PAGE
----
Small red algae, especially those previously referred to as 'primitive' are often overlooked, but can be quite abundant. These 'primitive' red algae are now placed in several classes distinct from the Florideophyceae, for example the Stylonematophyceae. A brownish-red filamentous alga was collected from a sandy tide pool at Cape Tribulation, Queensland, Australia. Cultured specimens were identified as Bangiopsis and conformed to the morphological characters of the genus (multicellular base, erect filaments branched or unbranched, uniseriate to multiseriate-tubular, single multilobed purple-red to red-brown plastid with central pyrenoid, vegetative cells released directly as spores). Molecular data of two plastid genes (rbcL, psbA) support placement of the Australian isolate and isolates from India in Bangiopsis. The genetic variation between these isolates and isolates from Puerto Rico previously attributed to B. subsimplex indicates that these should be considered as a separate species. As the type locality is in the Atlantic Ocean, French Guiana, and not far from Puerto Rico, and the Puerto Rican isolate has been used often in phylogenetic analyses, we propose that the Indian and Pacific Ocean isolates be designated a new species, B. franklynottii, to acknowledge Ott's many years of research on inconspicuous freshwater and marine red algae. Our research also highlights the lack of careful descriptions in many of the records of this genus and the lack of morphological characters to distinguish species. Especially within the morphologically simple red algae, morphological distinctness does not necessarily reflect evolutionary divergences. © 2014 The Korean Society of Phycology.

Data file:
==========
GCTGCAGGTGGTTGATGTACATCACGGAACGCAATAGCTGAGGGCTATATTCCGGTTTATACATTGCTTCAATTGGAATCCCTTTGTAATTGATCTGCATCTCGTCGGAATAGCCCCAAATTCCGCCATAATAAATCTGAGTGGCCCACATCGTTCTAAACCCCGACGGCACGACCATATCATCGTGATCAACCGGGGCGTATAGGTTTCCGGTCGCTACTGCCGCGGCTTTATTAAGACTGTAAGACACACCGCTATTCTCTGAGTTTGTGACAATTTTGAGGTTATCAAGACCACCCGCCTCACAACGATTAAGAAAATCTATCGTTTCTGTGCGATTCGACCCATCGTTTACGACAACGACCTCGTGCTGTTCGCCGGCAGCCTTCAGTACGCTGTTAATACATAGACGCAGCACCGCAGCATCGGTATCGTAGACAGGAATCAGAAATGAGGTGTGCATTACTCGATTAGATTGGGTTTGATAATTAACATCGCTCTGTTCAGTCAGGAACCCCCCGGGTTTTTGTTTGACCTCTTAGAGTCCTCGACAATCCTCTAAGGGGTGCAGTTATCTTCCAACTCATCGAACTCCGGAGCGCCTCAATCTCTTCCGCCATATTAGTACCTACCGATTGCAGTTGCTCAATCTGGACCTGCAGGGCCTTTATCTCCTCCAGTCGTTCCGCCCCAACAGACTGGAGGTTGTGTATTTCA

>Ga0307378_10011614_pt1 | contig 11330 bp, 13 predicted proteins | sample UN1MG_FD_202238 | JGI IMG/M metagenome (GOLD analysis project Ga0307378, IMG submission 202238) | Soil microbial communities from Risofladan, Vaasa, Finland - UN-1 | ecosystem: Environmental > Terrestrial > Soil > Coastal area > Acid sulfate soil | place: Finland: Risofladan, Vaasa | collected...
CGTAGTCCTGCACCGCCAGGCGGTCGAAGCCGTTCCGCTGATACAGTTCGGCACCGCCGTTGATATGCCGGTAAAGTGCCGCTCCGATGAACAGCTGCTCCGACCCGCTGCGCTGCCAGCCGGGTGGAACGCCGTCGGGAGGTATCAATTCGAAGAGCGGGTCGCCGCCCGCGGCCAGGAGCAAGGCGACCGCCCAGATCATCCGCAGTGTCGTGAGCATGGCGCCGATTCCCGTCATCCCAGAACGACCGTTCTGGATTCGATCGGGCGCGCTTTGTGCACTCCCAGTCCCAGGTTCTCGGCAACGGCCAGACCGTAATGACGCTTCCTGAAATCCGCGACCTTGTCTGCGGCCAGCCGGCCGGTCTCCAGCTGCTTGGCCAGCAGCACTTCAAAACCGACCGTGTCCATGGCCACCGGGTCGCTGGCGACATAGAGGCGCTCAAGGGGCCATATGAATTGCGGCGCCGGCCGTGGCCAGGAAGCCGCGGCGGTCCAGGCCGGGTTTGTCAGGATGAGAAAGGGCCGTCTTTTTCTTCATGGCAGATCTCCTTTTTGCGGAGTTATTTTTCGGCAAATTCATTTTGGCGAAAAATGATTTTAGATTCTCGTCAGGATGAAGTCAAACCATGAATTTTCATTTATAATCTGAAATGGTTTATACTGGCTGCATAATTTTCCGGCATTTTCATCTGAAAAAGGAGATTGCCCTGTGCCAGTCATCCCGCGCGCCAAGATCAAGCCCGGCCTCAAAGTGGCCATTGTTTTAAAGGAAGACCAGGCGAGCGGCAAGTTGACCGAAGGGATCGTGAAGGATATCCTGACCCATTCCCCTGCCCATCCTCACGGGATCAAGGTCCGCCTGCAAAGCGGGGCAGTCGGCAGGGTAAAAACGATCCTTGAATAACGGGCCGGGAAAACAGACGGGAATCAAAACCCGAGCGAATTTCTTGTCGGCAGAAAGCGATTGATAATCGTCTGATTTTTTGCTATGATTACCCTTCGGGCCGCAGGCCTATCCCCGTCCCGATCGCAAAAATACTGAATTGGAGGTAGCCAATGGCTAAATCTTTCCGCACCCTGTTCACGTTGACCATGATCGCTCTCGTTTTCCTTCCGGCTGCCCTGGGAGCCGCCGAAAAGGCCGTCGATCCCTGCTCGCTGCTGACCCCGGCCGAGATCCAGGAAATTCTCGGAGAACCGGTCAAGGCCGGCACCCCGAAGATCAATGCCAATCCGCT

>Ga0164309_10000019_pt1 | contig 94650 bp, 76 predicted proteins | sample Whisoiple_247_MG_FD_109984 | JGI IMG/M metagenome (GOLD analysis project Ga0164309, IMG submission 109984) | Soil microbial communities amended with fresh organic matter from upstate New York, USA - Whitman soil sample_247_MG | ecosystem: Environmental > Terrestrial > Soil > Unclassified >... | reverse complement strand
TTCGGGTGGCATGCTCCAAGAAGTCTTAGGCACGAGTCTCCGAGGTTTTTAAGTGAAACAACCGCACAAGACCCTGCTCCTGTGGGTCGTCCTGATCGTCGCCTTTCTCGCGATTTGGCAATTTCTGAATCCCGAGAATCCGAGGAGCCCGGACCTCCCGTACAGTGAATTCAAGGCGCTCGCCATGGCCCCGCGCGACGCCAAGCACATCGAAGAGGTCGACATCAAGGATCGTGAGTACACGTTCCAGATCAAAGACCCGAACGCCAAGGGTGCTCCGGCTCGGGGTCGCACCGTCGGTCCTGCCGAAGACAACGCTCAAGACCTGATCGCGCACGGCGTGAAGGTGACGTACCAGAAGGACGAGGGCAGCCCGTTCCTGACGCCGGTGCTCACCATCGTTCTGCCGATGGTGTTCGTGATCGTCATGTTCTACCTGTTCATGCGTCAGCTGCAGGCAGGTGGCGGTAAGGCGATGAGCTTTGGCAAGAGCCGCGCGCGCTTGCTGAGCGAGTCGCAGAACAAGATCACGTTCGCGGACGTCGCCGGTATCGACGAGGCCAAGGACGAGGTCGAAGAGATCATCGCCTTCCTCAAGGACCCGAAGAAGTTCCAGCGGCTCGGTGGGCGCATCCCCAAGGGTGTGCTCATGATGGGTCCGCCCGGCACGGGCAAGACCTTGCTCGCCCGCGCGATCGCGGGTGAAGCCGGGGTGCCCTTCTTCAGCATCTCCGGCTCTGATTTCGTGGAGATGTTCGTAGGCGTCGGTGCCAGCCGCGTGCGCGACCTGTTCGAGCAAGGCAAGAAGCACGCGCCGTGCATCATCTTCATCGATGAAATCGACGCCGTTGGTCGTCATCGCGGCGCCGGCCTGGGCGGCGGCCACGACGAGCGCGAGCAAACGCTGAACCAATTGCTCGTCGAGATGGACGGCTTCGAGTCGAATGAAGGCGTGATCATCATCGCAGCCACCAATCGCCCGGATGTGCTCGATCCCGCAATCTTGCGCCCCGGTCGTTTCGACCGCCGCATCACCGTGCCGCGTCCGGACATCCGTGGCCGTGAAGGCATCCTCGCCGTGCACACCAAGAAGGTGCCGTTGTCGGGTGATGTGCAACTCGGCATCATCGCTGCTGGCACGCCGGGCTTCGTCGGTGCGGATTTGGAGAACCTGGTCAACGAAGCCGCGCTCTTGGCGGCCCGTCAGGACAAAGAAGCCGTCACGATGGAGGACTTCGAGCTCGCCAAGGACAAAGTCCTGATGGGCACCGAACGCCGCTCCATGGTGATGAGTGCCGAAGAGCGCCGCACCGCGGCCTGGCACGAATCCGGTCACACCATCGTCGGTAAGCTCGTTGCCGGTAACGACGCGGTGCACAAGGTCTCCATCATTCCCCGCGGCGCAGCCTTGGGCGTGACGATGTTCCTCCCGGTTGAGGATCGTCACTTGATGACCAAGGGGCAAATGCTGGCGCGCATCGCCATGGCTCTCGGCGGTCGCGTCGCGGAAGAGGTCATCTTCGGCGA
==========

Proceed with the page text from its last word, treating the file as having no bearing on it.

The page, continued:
West J.A.,University of Melbourne | Kamiya M.,Fukui Prefectural University | Loiseaux de Goer S.,11 Rue des Moguerou | Karsten U.,University of Rostock | Zuccarello G.C.,Victoria University of Wellington
Algae | Year: 2013